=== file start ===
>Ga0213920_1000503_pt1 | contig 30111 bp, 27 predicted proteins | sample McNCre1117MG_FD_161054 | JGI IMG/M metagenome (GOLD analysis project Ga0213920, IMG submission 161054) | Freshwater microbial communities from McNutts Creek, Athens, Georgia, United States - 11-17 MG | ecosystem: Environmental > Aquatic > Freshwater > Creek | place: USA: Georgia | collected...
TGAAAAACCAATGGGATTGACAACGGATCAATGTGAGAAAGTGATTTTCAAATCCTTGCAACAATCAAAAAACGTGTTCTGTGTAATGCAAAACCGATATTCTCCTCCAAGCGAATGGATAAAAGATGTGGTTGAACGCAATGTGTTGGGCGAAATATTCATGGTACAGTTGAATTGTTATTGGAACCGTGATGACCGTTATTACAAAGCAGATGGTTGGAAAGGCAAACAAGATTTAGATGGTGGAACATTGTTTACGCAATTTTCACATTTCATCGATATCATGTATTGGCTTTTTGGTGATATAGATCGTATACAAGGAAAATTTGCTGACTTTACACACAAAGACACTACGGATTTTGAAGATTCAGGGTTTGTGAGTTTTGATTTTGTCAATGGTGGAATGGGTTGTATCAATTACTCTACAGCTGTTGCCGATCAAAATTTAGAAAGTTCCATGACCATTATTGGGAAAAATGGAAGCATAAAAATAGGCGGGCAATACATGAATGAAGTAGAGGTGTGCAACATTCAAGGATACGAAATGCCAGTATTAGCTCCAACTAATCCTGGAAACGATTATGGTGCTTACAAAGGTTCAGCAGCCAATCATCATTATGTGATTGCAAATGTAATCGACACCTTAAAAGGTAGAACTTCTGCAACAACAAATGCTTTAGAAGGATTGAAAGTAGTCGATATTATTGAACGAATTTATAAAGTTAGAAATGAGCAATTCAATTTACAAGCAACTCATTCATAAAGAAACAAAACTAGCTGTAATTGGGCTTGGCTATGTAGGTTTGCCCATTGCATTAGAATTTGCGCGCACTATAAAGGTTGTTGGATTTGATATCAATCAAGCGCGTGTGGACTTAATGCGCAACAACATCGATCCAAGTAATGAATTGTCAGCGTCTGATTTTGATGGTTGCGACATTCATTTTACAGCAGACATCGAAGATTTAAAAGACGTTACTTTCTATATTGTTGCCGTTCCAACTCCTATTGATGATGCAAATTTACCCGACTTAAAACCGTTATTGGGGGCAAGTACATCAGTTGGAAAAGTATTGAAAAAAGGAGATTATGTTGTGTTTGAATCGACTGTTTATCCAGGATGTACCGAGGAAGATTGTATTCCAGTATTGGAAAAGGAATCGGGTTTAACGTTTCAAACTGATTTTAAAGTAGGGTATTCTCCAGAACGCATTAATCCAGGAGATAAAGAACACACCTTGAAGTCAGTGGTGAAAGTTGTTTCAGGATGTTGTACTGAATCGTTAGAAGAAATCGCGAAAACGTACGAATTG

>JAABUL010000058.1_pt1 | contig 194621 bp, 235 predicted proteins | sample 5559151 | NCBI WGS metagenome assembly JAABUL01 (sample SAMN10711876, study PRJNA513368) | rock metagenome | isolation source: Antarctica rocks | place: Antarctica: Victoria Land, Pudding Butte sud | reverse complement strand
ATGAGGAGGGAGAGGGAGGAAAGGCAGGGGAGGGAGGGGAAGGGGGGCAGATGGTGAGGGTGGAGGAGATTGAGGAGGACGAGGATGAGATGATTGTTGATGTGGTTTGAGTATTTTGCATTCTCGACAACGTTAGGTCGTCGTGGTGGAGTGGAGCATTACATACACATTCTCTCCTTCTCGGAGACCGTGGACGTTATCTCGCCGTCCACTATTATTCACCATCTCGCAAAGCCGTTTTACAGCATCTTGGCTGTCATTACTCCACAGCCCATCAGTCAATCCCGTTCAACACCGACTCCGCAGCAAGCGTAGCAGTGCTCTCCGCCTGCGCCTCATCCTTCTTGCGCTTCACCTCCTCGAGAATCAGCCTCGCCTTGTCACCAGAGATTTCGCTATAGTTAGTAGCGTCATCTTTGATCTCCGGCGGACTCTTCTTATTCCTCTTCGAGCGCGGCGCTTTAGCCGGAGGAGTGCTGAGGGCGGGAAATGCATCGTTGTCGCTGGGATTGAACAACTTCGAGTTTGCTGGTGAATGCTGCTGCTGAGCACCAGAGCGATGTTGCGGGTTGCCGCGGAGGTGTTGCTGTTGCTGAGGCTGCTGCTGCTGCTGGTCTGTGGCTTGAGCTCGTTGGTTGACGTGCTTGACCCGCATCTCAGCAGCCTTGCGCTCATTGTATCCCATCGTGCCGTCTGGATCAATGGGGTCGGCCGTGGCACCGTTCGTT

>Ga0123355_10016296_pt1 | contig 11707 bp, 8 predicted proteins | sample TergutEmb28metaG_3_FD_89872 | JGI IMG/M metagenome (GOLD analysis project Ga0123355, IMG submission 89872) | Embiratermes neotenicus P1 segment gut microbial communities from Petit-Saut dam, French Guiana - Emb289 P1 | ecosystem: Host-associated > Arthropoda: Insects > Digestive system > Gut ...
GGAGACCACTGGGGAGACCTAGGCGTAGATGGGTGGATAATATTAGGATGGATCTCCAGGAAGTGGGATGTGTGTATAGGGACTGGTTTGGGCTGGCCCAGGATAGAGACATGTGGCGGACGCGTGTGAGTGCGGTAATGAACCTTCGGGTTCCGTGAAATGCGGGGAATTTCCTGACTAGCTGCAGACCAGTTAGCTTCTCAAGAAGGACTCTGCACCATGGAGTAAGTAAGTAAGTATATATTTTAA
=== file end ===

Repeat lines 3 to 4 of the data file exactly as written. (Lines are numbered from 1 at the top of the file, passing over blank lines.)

>JAABUL010000058.1_pt1 | contig 194621 bp, 235 predicted proteins | sample 5559151 | NCBI WGS metagenome assembly JAABUL01 (sample SAMN10711876, study PRJNA513368) | rock metagenome | isolation source: Antarctica rocks | place: Antarctica: Victoria Land, Pudding Butte sud | reverse complement strand
ATGAGGAGGGAGAGGGAGGAAAGGCAGGGGAGGGAGGGGAAGGGGGGCAGATGGTGAGGGTGGAGGAGATTGAGGAGGACGAGGATGAGATGATTGTTGATGTGGTTTGAGTATTTTGCATTCTCGACAACGTTAGGTCGTCGTGGTGGAGTGGAGCATTACATACACATTCTCTCCTTCTCGGAGACCGTGGACGTTATCTCGCCGTCCACTATTATTCACCATCTCGCAAAGCCGTTTTACAGCATCTTGGCTGTCATTACTCCACAGCCCATCAGTCAATCCCGTTCAACACCGACTCCGCAGCAAGCGTAGCAGTGCTCTCCGCCTGCGCCTCATCCTTCTTGCGCTTCACCTCCTCGAGAATCAGCCTCGCCTTGTCACCAGAGATTTCGCTATAGTTAGTAGCGTCATCTTTGATCTCCGGCGGACTCTTCTTATTCCTCTTCGAGCGCGGCGCTTTAGCCGGAGGAGTGCTGAGGGCGGGAAATGCATCGTTGTCGCTGGGATTGAACAACTTCGAGTTTGCTGGTGAATGCTGCTGCTGAGCACCAGAGCGATGTTGCGGGTTGCCGCGGAGGTGTTGCTGTTGCTGAGGCTGCTGCTGCTGCTGGTCTGTGGCTTGAGCTCGTTGGTTGACGTGCTTGACCCGCATCTCAGCAGCCTTGCGCTCATTGTATCCCATCGTGCCGTCTGGATCAATGGGGTCGGCCGTGGCACCGTTCGTT